Initially, I started photography in my school years just for fun. I just shot my friends with basic film cameras. It was nothing special. During college, I took some photography lessons and learned how to use mirror film cameras. I studied fashion, styling, hair dressing and some make-up. I always had a need to document my work, so I had to learn more about photography because I had to present it. I learned that it is always better to have a complete project. When I started my fashion project, I started to use my photography for it, since I knew how to develop film. But anyway, I was already taking pictures of my friends my entire life, for example while going out or skating.
Your new book Youth Hotel just launched. Please tell us something about making that book.
There is a hotel in Moscow from the ‘80s that was built for the Olympic Games for the youth and young sportsmen. It’s a strange building with 28 floors in a real Soviet mood and feel. One day a friend of mine, who is a stylist, came to Moscow and she wanted to stay in a strange hotel. So we chose this one as I also wanted to take a look inside and see what’s going on there. It was very interesting, so we rented a room, spent some time there, invited some friends and had some parties there. It’s very empty, so we had the entire floor for us, played some music, danced and also we could smoke. During these parties I shot some pictures there. My friends of IDEA Books, who also made my last book Crimea / Kids, asked me to do something new and asked if I had something for them. I said yes and told them that I have some great outtakes from my Youth Hotel series that we could use. I mixed these pictures with last year’s cool pictures that I never used. I think the name Youth Hotel is very romantic. Youth is such a short period of time in your life that you spend shortly.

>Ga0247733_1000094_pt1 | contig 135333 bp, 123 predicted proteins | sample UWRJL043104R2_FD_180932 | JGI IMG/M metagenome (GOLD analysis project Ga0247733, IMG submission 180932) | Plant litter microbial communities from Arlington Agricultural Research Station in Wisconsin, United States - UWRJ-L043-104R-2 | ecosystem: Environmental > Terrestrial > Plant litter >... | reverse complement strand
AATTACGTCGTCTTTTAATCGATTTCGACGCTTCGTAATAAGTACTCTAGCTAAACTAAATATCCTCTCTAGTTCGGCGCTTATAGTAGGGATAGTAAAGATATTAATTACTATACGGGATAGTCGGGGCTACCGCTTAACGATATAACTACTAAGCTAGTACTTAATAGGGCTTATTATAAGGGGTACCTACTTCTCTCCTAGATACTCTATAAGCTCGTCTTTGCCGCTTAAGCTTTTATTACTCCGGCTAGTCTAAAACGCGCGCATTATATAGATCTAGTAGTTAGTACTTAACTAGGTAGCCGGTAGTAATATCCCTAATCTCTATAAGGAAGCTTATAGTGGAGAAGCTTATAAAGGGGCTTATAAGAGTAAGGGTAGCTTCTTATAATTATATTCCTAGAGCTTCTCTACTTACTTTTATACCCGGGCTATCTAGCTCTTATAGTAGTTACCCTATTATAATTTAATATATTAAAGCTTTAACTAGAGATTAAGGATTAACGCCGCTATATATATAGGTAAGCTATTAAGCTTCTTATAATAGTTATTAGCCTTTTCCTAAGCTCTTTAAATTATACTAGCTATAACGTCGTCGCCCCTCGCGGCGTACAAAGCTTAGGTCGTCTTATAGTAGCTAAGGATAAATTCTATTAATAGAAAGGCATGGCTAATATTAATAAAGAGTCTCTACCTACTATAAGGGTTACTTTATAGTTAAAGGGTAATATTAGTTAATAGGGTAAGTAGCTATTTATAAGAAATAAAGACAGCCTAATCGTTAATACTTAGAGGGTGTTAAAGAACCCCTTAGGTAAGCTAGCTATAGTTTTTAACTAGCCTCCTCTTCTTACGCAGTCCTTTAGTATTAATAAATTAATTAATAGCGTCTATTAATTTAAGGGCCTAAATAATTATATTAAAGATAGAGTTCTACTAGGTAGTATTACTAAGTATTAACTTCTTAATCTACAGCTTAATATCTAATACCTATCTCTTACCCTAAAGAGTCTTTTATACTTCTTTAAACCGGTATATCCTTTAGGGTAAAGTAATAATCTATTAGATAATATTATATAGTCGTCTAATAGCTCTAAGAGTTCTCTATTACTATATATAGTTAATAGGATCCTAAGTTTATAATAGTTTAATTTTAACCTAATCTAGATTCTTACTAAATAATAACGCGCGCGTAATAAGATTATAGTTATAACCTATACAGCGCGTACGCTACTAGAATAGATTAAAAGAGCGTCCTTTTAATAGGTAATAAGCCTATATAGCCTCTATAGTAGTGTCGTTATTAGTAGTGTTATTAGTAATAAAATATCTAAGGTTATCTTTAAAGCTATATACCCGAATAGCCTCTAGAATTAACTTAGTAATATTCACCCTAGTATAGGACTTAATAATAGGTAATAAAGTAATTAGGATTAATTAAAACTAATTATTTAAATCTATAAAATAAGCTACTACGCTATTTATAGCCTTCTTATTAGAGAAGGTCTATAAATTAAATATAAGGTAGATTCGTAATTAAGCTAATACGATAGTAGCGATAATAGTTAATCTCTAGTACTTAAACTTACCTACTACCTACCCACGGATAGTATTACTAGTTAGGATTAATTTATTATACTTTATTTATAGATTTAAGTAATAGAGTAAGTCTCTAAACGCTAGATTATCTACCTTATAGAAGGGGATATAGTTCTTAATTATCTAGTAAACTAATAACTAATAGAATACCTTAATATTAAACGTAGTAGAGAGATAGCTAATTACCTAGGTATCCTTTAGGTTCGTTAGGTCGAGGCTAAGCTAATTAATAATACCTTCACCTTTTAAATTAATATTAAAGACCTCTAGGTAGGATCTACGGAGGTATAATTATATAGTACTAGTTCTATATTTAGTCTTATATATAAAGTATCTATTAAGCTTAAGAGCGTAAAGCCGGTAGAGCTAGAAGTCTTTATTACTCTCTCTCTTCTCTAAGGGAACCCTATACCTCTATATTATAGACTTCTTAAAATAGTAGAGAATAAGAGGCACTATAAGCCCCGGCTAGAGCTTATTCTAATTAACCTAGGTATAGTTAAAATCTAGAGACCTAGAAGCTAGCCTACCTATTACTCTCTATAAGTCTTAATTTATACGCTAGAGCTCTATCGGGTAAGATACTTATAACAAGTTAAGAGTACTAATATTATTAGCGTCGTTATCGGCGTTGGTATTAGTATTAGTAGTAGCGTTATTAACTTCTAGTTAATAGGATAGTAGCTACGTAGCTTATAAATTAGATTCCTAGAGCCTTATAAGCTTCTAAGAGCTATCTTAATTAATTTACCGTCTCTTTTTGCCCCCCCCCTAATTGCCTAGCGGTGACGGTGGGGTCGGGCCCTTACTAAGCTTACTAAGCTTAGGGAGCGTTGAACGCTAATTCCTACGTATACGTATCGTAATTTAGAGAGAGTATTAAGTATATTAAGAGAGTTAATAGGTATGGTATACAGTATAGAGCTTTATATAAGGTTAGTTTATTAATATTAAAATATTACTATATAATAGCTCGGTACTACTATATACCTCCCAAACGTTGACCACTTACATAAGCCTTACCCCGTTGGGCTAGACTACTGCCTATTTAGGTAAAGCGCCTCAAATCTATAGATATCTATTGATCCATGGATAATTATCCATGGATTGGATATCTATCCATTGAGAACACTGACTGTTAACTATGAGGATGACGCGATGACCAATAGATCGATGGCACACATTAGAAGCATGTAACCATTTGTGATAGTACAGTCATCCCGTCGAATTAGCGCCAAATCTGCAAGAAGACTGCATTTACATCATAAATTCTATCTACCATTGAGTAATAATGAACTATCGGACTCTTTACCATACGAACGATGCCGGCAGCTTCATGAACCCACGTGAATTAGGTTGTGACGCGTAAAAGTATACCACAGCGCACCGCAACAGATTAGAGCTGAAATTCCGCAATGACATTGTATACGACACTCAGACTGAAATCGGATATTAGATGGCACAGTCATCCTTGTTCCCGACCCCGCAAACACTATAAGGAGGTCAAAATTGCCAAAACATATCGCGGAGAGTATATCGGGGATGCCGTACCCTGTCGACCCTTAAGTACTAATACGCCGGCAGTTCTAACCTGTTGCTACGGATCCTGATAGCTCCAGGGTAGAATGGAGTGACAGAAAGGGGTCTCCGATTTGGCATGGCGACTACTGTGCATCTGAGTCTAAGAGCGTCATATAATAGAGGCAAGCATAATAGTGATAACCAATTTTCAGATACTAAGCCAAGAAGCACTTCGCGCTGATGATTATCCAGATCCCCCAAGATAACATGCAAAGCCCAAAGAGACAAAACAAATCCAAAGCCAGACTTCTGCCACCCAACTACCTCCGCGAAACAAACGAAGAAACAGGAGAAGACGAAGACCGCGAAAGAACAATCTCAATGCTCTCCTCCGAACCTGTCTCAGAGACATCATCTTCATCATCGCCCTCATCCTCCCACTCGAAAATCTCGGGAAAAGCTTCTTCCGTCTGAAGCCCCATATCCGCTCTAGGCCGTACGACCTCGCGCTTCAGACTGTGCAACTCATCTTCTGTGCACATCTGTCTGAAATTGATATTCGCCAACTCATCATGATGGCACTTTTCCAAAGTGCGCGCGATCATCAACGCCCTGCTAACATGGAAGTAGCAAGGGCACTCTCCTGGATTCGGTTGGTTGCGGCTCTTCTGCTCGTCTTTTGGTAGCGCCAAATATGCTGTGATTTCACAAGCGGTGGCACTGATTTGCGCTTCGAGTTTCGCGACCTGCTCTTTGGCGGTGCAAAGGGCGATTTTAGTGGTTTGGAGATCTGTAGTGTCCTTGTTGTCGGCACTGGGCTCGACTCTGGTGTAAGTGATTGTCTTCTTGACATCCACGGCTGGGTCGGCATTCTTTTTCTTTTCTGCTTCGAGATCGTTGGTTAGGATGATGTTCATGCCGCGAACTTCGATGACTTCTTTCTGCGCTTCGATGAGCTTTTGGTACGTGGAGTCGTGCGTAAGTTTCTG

You mentioned that you had unused photographs you were able to use. Do you feel that different outlets are also important to realize different ideas in your work?
Photography for me is like a diary. It’s about documenting. I see something and when I think it’s interesting I shoot some faces or some outfits or some boys wearing something in a good way. Afterwards, I can use it for inspiration in my new collections. It’s always interesting to document some energy, or some moods, and to look back for some inspiration.
Please describe the overall image and aesthetic you are aiming to create.
I see something interesting here in Moscow, in Russia. My friends are doing interesting things that I always wanted to show to other Russian people, and also internationally. It doesn’t matter if it’s through photography, or films, or fashion – those are just different ways to show it. For me, it is always about showing things that are happening in Moscow and what is interesting and what is our mood.
The Moscow mood?
Moscow, or Russian, or my Gosha mood – I don’t know! It’s all about the same things told through different outlets. But what is it? I don’t know, it’s my vision; it’s different things that I think are great. If I think this guy is great, or this building, or this landscape is great, I want to show it to people.
And if people don’t like it?
Anyway, I like reactions. It’s a good thing when people react because it’s bad when people don’t care about you. I like bad reactions like: “What the hell is he doing?!” I like that.
What’s your background in skateboarding? Do you still skate?